See list of branches

$ git branch

Adding the -r option will list the remote tracking branches as well. Adding the -a option will show both remote and local branches.

Create a new branch

$ git branch <branchname>

Work with Git: create a branch

Rename a branch

$ git branch -m <oldbranch> <newbranch>

Delete a branch

$ git branch -d <branchname>

If the branch has not been fully merged with an upstream branch, or in HEAD if there is no upstream, Git will not allow you to delete the branch. You can specify -D however to force delete it irrespective of its merge status.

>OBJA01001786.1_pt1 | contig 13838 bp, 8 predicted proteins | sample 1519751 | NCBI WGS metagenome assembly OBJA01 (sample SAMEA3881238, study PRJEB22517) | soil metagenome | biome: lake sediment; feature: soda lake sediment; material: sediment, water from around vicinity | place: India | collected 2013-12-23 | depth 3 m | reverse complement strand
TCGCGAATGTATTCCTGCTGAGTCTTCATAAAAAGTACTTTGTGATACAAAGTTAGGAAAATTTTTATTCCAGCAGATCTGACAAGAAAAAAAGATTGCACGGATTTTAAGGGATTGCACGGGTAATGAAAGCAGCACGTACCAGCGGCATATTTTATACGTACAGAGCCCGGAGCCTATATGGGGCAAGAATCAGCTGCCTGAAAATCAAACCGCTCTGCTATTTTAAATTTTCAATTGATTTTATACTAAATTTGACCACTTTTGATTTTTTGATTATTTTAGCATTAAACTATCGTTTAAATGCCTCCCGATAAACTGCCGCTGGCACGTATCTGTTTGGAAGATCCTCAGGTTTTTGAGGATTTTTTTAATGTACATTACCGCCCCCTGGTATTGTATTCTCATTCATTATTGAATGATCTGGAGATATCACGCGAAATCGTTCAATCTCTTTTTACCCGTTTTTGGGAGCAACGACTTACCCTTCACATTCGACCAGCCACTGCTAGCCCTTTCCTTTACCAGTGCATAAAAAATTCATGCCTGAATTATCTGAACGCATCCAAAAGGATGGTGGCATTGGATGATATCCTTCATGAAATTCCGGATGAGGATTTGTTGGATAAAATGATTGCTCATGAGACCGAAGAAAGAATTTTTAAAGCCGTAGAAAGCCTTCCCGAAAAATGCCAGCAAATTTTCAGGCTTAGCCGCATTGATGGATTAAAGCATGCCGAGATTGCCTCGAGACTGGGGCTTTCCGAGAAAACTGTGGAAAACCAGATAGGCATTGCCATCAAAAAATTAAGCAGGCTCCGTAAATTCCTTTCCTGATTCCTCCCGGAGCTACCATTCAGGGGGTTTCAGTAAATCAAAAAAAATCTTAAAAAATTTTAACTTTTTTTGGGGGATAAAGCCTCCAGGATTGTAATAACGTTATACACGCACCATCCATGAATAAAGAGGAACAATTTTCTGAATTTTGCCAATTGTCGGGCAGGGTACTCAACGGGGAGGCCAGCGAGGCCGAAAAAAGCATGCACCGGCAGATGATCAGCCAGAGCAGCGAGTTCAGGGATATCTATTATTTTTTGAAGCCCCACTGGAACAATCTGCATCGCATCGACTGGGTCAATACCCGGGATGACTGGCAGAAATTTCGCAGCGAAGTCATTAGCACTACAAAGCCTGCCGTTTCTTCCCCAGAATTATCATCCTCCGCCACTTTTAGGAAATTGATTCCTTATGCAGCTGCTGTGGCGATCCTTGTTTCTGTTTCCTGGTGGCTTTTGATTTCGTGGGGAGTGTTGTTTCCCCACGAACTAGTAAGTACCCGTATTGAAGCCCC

Work with Git: delete a branch

Switch branches

$ git checkout <branch>

This will allow you to check out and switch to your desired branch.

Adding the -b option will cause a new branch to be created and then checked out.

Learn Git Collaboration: switch branches

Work with Git: switch branches

Merge branches

$ git merge <branch>

Adding the --no-ff option will cause a Git merge to always create a merge commit instead of fast forwarding. This is useful because it allows you to retain the historical information of a branch before it was merged.

Learn Git Collaboration: integrating branches

Work with Git: merge branches